According to witnesses, shortly after their arrival, the class was told by a museum docent, “No food, no drink and no watermelon.”  Later on, students reported being trailed throughout the galleries—to the point of extreme discomfort—by various security guards who seemed to have no interest in the white kids nearby.  Additionally, according to the Globe, one student was chided by an adult museumgoer “about paying attention in the MFA so she could avoid a career as a stripper,” while another visitor blurted out, “there’s [expletive] black kids in the way.”

And we wonder why Boston is still regarded as a less-than-hospitable place for black people to live and raise their families.

Reading the details of this bizarre field trip from hell, I found myself embarrassed and appalled at least three times over:  First, as a human being; second, as a longtime resident of greater Boston; and third, as a frequent visitor to—and member of—the Museum of Fine Arts itself.

See, it’s one thing when some casual act of Northern racism occurs on a subway platform or in the bleachers at Fenway Park—places that are loud, dense, messy and more-or-less open to the general public.

By contrast, an art museum—in this case, arguably the finest in all of New England and the silver bullet in Boston’s cultural arsenal—is supposed to be the sort of refined, enlightened and (it must be said) exclusive repository of human excellence where that sort of submental crap doesn’t happen.  I don’t know about you, but I can spend hours wandering through art galleries without uttering a word to anyone, let alone complaining about “[expletive] black kids” and giving unsolicited career advice to random 13-year-old girls I might encounter along the way.

As an MFA member—someone who, for a mere $75 per year, is free to explore the museum’s innumerable holdings and special exhibitions to my heart’s desire—I take my privileges seriously enough to respect the institution and all the people in it, and I expect everyone else to do the same.

And so, when a pair of fellow patrons made a wretched spectacle of themselves in the very halls where the city’s most priceless treasures are displayed, I could not help but take it personally.  Much as the rotten behavior of one ballplayer reflects poorly on the entire team, so, too, did it feel as though the bald racism of two museum guests tainted the character of all the others.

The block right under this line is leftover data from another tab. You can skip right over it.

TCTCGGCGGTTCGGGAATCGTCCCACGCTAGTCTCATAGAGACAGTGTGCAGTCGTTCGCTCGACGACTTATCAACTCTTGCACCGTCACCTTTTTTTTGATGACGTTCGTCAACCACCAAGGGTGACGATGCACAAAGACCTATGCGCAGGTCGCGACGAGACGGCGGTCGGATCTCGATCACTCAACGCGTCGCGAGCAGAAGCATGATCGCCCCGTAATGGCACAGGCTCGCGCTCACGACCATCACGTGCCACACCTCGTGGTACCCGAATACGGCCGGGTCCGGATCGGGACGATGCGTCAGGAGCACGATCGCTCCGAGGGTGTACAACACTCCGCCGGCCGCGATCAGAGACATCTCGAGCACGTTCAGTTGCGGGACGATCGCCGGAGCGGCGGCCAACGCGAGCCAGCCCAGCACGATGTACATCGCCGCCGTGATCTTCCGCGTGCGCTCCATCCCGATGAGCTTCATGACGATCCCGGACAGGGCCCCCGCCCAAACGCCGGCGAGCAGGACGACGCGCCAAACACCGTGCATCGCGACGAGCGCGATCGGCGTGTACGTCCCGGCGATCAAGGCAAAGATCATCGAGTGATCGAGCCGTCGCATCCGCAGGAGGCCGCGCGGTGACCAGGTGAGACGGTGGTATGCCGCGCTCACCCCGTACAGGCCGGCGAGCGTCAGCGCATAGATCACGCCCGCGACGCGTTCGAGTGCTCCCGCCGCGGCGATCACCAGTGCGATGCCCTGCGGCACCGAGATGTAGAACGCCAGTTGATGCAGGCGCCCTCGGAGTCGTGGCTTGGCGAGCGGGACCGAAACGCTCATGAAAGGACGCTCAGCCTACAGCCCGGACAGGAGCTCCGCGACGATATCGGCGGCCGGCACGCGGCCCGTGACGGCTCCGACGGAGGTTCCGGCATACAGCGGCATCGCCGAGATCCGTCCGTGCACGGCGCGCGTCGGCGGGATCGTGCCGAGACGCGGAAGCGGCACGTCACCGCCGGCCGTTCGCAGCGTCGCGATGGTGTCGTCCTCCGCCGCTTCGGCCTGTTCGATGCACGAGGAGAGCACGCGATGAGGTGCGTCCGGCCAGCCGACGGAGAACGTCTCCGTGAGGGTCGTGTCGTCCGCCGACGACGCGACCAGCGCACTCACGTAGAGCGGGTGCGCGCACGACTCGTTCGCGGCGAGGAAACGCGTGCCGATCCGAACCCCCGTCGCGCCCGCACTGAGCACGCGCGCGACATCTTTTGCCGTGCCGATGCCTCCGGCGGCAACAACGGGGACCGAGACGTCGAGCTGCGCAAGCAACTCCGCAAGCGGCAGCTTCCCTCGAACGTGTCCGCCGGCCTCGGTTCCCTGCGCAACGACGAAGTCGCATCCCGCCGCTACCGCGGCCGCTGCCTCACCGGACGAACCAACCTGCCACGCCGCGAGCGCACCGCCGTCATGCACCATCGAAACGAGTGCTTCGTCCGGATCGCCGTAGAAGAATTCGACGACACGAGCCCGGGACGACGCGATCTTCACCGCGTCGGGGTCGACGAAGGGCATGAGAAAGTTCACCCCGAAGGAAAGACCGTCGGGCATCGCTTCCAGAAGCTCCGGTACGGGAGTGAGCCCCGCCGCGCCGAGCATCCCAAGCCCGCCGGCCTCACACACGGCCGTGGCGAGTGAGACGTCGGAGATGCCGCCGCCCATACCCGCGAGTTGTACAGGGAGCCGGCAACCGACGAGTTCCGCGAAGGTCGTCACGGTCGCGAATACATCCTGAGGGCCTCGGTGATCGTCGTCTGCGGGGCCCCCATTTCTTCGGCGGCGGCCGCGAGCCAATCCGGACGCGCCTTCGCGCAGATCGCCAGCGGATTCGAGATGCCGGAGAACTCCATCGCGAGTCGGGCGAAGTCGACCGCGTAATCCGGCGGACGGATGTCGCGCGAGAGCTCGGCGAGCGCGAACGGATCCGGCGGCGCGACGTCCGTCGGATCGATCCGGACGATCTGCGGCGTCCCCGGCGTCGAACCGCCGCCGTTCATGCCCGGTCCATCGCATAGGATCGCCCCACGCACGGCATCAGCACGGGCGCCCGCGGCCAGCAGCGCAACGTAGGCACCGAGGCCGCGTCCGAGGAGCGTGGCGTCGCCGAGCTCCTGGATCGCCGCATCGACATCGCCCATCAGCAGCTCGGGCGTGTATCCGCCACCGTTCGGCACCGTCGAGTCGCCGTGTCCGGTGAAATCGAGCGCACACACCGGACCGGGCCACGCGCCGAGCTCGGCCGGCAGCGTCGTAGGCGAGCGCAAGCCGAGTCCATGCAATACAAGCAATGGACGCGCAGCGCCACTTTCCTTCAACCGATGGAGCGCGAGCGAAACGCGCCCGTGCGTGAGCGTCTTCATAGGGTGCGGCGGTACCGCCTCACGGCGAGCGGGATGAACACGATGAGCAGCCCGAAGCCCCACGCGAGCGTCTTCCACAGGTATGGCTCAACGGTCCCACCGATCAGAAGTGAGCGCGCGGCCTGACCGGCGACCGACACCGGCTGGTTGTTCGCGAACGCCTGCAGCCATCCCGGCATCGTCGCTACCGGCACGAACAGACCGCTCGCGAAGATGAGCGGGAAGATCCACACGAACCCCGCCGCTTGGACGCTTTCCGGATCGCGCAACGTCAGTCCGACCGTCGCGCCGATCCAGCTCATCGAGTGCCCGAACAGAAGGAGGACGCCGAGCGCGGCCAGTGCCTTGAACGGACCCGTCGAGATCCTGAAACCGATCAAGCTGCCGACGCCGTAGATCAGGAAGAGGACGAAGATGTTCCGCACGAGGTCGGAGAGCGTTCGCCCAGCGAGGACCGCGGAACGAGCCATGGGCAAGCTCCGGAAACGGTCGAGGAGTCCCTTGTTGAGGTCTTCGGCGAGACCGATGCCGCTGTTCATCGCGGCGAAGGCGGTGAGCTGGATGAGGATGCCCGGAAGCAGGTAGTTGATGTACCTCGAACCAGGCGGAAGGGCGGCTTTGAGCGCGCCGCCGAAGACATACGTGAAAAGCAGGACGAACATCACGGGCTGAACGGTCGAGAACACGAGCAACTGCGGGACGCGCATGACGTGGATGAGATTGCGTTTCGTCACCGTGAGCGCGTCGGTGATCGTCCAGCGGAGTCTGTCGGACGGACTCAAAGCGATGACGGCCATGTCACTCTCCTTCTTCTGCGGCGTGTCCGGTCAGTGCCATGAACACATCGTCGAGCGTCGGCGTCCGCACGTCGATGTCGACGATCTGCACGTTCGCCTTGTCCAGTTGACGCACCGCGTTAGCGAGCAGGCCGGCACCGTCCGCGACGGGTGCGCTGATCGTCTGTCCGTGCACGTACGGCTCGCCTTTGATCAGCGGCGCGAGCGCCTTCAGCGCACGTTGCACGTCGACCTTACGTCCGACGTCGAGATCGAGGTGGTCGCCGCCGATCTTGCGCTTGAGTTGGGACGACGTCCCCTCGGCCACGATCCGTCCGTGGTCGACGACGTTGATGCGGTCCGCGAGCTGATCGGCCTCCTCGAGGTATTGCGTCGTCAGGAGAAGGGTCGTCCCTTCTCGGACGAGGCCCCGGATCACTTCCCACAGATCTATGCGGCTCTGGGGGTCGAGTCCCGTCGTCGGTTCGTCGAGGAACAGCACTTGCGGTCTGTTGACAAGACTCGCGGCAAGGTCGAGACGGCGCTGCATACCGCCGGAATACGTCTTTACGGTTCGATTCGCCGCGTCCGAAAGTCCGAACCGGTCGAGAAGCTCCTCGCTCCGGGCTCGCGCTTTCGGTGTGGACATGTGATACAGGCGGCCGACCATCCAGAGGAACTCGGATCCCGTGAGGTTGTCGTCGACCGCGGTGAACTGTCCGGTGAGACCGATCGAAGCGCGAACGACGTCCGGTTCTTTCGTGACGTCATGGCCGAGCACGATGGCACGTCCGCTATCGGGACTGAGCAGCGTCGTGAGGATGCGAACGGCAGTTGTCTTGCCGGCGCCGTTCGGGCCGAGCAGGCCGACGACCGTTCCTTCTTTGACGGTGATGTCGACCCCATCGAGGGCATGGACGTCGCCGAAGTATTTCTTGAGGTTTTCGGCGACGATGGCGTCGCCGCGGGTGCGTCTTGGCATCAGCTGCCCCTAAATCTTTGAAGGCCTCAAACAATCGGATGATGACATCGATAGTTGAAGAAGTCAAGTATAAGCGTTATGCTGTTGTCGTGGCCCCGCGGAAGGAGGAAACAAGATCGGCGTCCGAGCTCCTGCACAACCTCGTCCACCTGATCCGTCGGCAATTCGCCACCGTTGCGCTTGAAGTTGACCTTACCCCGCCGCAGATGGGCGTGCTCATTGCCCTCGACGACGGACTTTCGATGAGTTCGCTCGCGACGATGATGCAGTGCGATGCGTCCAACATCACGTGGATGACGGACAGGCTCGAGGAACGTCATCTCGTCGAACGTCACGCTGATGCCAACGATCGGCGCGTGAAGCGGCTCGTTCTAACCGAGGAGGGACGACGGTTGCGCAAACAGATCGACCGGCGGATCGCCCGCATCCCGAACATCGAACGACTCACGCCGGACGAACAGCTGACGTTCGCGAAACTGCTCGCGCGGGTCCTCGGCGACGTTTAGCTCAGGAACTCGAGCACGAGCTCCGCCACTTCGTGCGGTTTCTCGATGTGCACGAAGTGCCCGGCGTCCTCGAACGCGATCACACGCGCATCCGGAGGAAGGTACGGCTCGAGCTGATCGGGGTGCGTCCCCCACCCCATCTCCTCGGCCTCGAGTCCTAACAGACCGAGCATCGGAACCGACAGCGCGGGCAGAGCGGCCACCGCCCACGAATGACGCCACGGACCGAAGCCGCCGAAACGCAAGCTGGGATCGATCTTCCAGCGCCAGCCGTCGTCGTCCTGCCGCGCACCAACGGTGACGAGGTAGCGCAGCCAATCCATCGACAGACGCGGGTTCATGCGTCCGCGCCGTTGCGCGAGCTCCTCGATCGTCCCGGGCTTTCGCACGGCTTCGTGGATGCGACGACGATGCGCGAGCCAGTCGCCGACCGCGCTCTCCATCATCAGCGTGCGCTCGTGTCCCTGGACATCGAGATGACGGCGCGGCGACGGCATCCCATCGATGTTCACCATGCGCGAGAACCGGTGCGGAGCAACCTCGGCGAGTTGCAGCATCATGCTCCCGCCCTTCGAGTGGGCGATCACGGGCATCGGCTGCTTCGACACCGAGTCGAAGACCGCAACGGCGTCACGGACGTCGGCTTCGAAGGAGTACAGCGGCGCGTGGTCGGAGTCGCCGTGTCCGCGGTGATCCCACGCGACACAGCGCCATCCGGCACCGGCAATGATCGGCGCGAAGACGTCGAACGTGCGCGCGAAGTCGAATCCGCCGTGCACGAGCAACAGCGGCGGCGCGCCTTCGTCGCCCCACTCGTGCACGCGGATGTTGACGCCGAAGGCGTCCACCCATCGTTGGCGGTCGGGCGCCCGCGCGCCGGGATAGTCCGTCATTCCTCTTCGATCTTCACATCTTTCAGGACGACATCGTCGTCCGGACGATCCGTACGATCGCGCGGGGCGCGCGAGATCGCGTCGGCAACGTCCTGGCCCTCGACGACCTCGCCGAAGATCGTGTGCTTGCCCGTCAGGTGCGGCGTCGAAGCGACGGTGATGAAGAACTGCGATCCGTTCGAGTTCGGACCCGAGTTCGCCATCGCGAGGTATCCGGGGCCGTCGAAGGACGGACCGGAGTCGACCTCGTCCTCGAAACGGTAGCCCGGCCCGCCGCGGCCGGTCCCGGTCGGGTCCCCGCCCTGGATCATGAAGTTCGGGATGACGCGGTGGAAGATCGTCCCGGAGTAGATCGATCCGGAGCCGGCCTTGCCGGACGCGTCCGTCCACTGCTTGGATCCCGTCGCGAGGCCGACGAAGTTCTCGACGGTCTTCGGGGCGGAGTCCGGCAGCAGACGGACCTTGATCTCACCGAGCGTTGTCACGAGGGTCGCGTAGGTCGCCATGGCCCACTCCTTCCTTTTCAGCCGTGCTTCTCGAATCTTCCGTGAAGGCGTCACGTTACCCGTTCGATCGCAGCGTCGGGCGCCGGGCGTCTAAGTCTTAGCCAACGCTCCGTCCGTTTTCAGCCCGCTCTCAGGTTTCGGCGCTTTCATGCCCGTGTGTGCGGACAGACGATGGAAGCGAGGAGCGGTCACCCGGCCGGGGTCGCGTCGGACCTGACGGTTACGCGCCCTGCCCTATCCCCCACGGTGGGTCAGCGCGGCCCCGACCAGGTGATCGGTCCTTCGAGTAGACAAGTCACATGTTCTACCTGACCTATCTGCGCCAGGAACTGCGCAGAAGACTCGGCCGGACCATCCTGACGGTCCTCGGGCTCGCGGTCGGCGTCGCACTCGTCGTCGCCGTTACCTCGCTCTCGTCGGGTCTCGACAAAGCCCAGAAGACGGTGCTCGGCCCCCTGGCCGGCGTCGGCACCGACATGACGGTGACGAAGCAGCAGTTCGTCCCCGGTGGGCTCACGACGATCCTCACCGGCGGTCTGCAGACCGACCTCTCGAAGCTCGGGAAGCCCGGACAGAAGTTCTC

I love the MFA dearly, and I don’t want to tell an out-of-towner about some terrific new exhibit there and be asked, “Oh, you mean the place that treats black people like garbage?”  Nor, I might add, do I want to be in the position of answering, “Yes, that’s the one.”

Following a formal inquiry, the MFA—to its credit—was able to identity the morons who made those ridiculous comments and has banned them from the premises.  (Both were, in fact, members.)  As for the “watermelon” comment from an unnamed staff member, officials could neither confirm nor refute that such a thing was said:  The person in question claimed to have told the class, “No food, no drink and no water bottles”—the official museum policy for all visitors—raising the possibility that he or she either severely misspoke or (less likely) was misheard.

Regarding the overbearing security guards, a museum spokesperson insisted—rather unconvincingly—that they were following normal protocol at all times, while nonetheless acknowledging, “[I]t is understandable that […] the students felt followed [and] it is unacceptable that they felt racially profiled, targeted, and harassed.”

As short-term damage control goes, the MFA’s response to this mess has been reasonably adequate, insomuch as it has taken the students’ complaints seriously, has apologized multiple times and in multiple ways, and has pledged to reassess and tweak its policies to ensure this sort of horror show doesn’t happen again.

In the long term—as the Globe and others have loudly opined over the last week—the museum needs to figure out how to foster a clientele that is sufficiently diverse—racially, socioeconomically—that a group of black seventh-graders will feel just as welcome and at-home there as I do.